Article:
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Mess on the Metronit

In response to “Haifa’s new long buses make a less than stellar start” (Aug. 18)

I recently had the misfortune of using the new Metronit in Haifa - and what a mess it was. Passengers were promised buses every three minutes, but ended up waiting for more than 30, and when they finally did arrive, there just was no room for everyone. Some passengers had to change buses mid-journey because many of the current direct lines have been discontinued. Surely Egged will claim it was the first day and problems were to be expected.

I don’t disagree with that. But I do have to question the concept of the new buses: They travel along existing bus routes using special bus lanes. But two months ago, before the Metronit, regular buses used the same special bus lanes and travel times were considerably reduced.

Yet now the claim is that the Metronit lines reduce travel times. This has nothing to do with the buses and everything to do with the lanes. Egged could just as easily have used the bus lanes for regular buses and not wasted money on its fancy new buses. The service could have been a lot better.

Stanley Canning

Kibbutz Kfar Hamaccabi

 

Patriots don’t boycott

In response to “The Israeli patriot’s final refuge: boycott” (July 14)

Anyone calling for the boycott of his country is the opposite of a patriot, as Gideon Levy wrote in his opinion piece.

In Europe, the new anti-Semitism has reared its head again and again over the past 13 years. The French National Bureau Against Anti-Semitism in France has identified the phenomenon, its perpetrators and causes. And we can say that one of the causes of anti-Semitism is the Palestinian propaganda that incites hatred against Israel and has prompted anti-Jewish acts since September 2000. Even our president, François Hollande, has said that “anti-Semitism walks and grows under the mask of ‘anti-Zionism’.”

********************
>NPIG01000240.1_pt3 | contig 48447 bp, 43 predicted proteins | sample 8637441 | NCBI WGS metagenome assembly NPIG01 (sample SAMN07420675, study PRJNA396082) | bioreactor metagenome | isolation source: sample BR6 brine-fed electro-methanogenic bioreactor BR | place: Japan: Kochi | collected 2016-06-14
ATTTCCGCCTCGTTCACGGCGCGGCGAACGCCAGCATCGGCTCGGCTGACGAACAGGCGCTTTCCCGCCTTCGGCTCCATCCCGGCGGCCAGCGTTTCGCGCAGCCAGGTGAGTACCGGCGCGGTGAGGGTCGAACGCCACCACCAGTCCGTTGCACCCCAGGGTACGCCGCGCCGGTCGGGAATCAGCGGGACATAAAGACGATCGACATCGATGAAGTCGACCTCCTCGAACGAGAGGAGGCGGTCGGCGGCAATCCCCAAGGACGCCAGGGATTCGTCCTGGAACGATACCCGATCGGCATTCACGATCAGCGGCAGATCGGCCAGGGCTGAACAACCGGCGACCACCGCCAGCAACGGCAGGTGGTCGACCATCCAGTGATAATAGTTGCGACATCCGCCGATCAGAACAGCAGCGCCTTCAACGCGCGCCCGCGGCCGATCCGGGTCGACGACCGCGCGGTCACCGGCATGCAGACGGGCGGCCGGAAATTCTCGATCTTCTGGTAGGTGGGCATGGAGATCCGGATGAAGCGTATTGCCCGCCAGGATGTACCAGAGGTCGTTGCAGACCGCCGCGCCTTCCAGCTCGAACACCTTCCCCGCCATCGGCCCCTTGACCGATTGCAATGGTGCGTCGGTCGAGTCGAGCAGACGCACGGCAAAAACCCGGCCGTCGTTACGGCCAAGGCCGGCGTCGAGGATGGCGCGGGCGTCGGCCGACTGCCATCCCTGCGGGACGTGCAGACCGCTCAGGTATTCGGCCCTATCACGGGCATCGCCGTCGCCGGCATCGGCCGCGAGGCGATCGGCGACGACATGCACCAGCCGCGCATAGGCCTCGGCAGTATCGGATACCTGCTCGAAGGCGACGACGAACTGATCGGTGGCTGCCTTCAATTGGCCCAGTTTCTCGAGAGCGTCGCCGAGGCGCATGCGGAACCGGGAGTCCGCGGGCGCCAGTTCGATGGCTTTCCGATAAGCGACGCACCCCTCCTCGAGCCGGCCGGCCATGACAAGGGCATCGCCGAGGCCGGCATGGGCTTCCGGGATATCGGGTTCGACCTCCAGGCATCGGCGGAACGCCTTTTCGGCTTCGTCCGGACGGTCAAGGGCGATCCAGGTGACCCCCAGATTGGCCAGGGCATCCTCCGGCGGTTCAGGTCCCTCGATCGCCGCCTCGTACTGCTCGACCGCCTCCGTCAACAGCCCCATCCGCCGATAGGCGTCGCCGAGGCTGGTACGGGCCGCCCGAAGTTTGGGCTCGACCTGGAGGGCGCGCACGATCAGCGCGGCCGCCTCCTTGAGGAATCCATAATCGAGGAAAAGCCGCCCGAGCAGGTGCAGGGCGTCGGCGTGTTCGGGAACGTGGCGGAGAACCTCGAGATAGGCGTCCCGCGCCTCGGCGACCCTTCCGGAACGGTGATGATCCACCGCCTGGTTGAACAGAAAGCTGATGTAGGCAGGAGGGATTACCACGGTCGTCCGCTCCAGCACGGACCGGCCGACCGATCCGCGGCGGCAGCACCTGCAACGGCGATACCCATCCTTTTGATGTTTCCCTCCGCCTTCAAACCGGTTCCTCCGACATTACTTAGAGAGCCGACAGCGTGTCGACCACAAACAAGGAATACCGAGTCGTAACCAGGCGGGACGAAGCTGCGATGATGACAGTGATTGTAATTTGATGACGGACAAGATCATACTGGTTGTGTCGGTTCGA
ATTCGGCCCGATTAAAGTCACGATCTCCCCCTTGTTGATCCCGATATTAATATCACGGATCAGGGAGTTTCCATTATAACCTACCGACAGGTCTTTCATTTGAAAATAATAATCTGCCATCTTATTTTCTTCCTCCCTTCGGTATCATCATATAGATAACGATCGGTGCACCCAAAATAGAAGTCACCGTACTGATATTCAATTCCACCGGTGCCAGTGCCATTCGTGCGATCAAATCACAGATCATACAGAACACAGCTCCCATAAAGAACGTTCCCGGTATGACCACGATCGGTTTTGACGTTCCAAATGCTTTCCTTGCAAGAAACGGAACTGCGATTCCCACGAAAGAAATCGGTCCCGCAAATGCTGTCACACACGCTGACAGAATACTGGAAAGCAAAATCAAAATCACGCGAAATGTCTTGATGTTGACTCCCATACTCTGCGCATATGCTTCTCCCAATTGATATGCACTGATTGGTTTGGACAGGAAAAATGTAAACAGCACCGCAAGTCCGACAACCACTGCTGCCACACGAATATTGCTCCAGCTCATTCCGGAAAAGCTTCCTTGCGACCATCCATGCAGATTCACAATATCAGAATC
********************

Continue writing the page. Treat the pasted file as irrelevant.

The boycott of Israel in all its forms is part of this propaganda. Since 2009, pro-Palestinian activists have visited French supermarkets and emptied the shelves of Israeli products. Those actions may not seem significant, but they have unfortunately led to anti-Jewish acts. One could say that the climax of this new anti-Semitic climate in France was the slaughter of six people in front of the Jewish school in Toulouse by Mohammed Merah.

The BDS movement that Levy admires also operates throughout France, but the boycott movement against Israel is a global one. In France, at least, the law punishes those who call for a boycott. Our association has won several law suits against Israel boycotters, but some of our worst opponents are Israelis who urge a boycott of their own country. Those boycott advocates don’t want to understand that their behavior endangers the Jewish community at large.

Indeed, Mr. Levy, I can confirm that anti-Semitism is terribly real. Your words, consciously or not, encourage those hostile actions. I can also confirm that we are unfortunately victims of anti-Semitism. We are not victimizing ourselves. We would hope that, in Israel of all places, people would have a more acute sense of responsibility and a better understanding that their words lead to action elsewhere.

The Knesset passed a law to prevent such abuses; it is high time to ratify it. Mr. Levy, you are no patriot, and you don’t realize the consequences of your words in the Diaspora.

Sammy Ghozlan

President, French National Bureau Against Anti-Semitism